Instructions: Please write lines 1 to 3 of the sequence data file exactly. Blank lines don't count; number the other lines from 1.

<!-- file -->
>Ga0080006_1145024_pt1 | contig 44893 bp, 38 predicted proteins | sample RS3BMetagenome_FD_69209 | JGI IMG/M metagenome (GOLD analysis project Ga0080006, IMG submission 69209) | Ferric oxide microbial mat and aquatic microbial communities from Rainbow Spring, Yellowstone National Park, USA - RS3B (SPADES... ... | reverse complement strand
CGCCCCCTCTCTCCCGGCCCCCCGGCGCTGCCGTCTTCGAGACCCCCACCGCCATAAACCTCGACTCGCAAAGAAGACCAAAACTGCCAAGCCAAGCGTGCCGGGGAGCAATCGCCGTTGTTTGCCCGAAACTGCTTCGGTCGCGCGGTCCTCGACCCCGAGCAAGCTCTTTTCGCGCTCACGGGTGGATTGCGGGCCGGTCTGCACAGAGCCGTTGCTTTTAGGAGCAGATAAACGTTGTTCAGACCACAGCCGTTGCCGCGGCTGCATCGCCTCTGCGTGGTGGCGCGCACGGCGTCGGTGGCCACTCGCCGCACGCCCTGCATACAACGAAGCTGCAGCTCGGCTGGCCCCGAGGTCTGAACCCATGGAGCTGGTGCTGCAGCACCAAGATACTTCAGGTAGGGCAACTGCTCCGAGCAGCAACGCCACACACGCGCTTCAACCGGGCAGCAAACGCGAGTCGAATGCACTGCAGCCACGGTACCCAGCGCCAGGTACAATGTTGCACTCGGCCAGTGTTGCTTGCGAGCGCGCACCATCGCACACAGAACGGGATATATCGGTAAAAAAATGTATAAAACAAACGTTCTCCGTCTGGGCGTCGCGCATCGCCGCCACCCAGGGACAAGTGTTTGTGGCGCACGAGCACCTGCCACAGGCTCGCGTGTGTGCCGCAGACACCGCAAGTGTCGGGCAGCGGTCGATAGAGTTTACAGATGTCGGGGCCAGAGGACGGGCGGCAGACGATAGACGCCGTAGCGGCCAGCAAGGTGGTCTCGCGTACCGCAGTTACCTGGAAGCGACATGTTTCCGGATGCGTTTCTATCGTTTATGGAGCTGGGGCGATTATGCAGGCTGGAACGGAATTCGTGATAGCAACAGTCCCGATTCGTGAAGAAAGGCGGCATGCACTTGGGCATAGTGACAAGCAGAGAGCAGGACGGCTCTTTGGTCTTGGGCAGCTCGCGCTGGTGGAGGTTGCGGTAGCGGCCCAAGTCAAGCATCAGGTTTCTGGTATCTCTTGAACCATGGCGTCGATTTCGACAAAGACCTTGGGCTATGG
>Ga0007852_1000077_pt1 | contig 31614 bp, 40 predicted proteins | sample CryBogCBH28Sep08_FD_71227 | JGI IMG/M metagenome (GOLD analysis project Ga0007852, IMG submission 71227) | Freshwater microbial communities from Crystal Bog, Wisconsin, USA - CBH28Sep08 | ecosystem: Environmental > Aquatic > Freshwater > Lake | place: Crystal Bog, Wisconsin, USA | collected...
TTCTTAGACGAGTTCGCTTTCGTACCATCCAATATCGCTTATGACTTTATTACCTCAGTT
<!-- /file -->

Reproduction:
>Ga0080006_1145024_pt1 | contig 44893 bp, 38 predicted proteins | sample RS3BMetagenome_FD_69209 | JGI IMG/M metagenome (GOLD analysis project Ga0080006, IMG submission 69209) | Ferric oxide microbial mat and aquatic microbial communities from Rainbow Spring, Yellowstone National Park, USA - RS3B (SPADES... ... | reverse complement strand
CGCCCCCTCTCTCCCGGCCCCCCGGCGCTGCCGTCTTCGAGACCCCCACCGCCATAAACCTCGACTCGCAAAGAAGACCAAAACTGCCAAGCCAAGCGTGCCGGGGAGCAATCGCCGTTGTTTGCCCGAAACTGCTTCGGTCGCGCGGTCCTCGACCCCGAGCAAGCTCTTTTCGCGCTCACGGGTGGATTGCGGGCCGGTCTGCACAGAGCCGTTGCTTTTAGGAGCAGATAAACGTTGTTCAGACCACAGCCGTTGCCGCGGCTGCATCGCCTCTGCGTGGTGGCGCGCACGGCGTCGGTGGCCACTCGCCGCACGCCCTGCATACAACGAAGCTGCAGCTCGGCTGGCCCCGAGGTCTGAACCCATGGAGCTGGTGCTGCAGCACCAAGATACTTCAGGTAGGGCAACTGCTCCGAGCAGCAACGCCACACACGCGCTTCAACCGGGCAGCAAACGCGAGTCGAATGCACTGCAGCCACGGTACCCAGCGCCAGGTACAATGTTGCACTCGGCCAGTGTTGCTTGCGAGCGCGCACCATCGCACACAGAACGGGATATATCGGTAAAAAAATGTATAAAACAAACGTTCTCCGTCTGGGCGTCGCGCATCGCCGCCACCCAGGGACAAGTGTTTGTGGCGCACGAGCACCTGCCACAGGCTCGCGTGTGTGCCGCAGACACCGCAAGTGTCGGGCAGCGGTCGATAGAGTTTACAGATGTCGGGGCCAGAGGACGGGCGGCAGACGATAGACGCCGTAGCGGCCAGCAAGGTGGTCTCGCGTACCGCAGTTACCTGGAAGCGACATGTTTCCGGATGCGTTTCTATCGTTTATGGAGCTGGGGCGATTATGCAGGCTGGAACGGAATTCGTGATAGCAACAGTCCCGATTCGTGAAGAAAGGCGGCATGCACTTGGGCATAGTGACAAGCAGAGAGCAGGACGGCTCTTTGGTCTTGGGCAGCTCGCGCTGGTGGAGGTTGCGGTAGCGGCCCAAGTCAAGCATCAGGTTTCTGGTATCTCTTGAACCATGGCGTCGATTTCGACAAAGACCTTGGGCTATGG
>Ga0007852_1000077_pt1 | contig 31614 bp, 40 predicted proteins | sample CryBogCBH28Sep08_FD_71227 | JGI IMG/M metagenome (GOLD analysis project Ga0007852, IMG submission 71227) | Freshwater microbial communities from Crystal Bog, Wisconsin, USA - CBH28Sep08 | ecosystem: Environmental > Aquatic > Freshwater > Lake | place: Crystal Bog, Wisconsin, USA | collected...